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Circadian-Attuned Lighting

As we emerge from the winter months our days are getting longer, making our mornings and evenings feel brighter than before. It not unusual to feel “lighter;” an uplift, greater energy, and better mood than usual. While most folks would credit the fact that the world just looks prettier with emerging leaves and blooms, it’s more likely that the reason is light.

 

What does light mean for your health?  

We all know that light has a utilitarian, functional purpose- we need it to see. But it also affects the internal clock that governs our activity. That internal clock affects our energy levels- telling us when to wake up and when it’s time to prepare for sleep. That active/rest cycle is commonly called our “circadian rhythm.” 

Your internal clock, not surprisingly, is linked directly to the nerves in your eyes. When daylight fades, your eyes signal your brain to release more melatonin, a hormone that makes you feel sleepy. And when the sun rises again, those same signals tell the brain to turn those melatonin levels down.

According to the Harvard Medical School, circadian rhythms affect more than just sleep patterns too- they regulate hormones, body temperature, and eating habits. When those things get out of sync we start to see bigger problems like diabetes, obesity, seasonal affective disorder, and depression.  

 

What does this mean for your home?

Awareness of the role of light on our physical and mental wellbeing is important, and understanding that it’s specifically linked to the natural world is key to taking advantage of it in our spaces. The goal in what we call “circadian-attuned” lighting is to, as much as possible, replicate the arc of the sun. You can achieve this using the following two big concepts in lighting:

1.     Color Temperature

Think about how the light outside looks during different times of the day. In the morning, especially if you want to wake up gradually, make use of more warm, pinkish or golden light. In the middle of the day, and especially in offices and other daytime settings, choose bluer, whiter lights that tell our body to be alert and awake. And in the evening, choose sunset colors with warm or red hues.

Technology companies are already on board with these ideas- that’s the reason that your smartphone, tablet, or computer screens shift colors later at night. The industry discovered that folks using their devices before bed were running into issues with sleep. It turns out that exposure to the bluish light from their screens was interfering with their circadian rhythms.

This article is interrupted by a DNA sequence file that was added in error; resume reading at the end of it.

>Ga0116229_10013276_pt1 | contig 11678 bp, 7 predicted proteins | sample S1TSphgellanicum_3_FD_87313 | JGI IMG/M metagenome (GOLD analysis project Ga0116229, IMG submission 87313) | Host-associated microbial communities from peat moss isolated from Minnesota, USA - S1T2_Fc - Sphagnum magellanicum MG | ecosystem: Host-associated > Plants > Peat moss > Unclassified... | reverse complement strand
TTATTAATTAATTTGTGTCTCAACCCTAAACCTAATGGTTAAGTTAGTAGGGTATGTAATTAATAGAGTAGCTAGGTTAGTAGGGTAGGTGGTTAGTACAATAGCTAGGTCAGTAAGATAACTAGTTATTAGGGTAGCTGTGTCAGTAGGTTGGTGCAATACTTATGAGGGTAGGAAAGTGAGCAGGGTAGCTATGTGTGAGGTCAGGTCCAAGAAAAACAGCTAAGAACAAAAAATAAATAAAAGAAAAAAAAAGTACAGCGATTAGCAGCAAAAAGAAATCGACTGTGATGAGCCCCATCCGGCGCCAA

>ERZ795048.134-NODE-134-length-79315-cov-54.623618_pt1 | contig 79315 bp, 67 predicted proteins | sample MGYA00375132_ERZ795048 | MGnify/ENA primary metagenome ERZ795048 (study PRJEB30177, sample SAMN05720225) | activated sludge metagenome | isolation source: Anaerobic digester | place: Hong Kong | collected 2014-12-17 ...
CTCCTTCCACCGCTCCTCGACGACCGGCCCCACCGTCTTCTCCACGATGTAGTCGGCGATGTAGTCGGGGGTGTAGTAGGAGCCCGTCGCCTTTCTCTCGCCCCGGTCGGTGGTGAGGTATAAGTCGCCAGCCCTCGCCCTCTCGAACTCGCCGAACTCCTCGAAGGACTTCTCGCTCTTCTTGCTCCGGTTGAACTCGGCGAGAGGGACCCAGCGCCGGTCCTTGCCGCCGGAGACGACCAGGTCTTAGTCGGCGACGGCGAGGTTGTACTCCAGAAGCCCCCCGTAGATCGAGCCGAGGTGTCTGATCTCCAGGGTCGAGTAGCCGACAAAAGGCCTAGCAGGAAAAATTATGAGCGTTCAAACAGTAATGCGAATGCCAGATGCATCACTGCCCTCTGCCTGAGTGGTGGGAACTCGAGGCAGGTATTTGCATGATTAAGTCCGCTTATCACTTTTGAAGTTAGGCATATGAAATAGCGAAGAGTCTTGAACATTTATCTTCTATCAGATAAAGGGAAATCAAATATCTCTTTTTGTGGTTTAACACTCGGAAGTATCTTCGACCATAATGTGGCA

2.     Position and Intensity

It’s not just the color of the sun that changes during the day, but also its position. Softer light coming from the side is associated with the morning and evening, while light from directly above tells us it’s high noon.

Today, most homes are constructed with ceiling lights in every room. Unfortunately, overhead lights at full intensity create more than just glare and unpleasant shadows—­they also tell the body that it’s the middle of the day. That might be great while trying to work, but not so great when hosting a cocktail party or unwinding at the end of the day.

How do you fix this? Add dimmers along with additional light sources at different heights. This includes more than just table and floor lamps. Incorporating multiple decorative, low-intensity fixtures on walls, bookshelves, and on pictures will produce an appealing and more flattering glow.

 

Your friends will notice the difference.

I’m a designer, so I instinctively know that lighting can make or break any project. And the one place I have the most control over is my own home. So, I made sure that all of my lighting is color-tunable white (each bulb can go from bluish-white to deep golden-red), and the light from overhead fixtures constitutes only about 25% of the light in my space. The rest comes from picture lights, small accent lights, and floor lamps.

Not only that, but I’ve made use of smart home technologies to change the lighting in my home to shift during the day. It automatically comes on for me as softer during the morning, bright and bluish from above to match daylight at noon, and golden-red from the sides during the evening. Just like the sun.

The end result? I’m not the only one who really enjoys being in our space. One of the first things that guests say when they walk in is how much they like the feel of our home. Note that they don’t say look, but feel. I’m pretty proud of that.

 

Sound complicated? We’re here to help.

While all this might sound complex and laborious (turning lights on and off, adjusting, tweaking colors) it really doesn’t have to be. With just a little guidance from the team at Dominion, you can create a system that can grow and adjust with your own schedule and budget, and maintain an environment that doesn’t just look great, but feels great as well.

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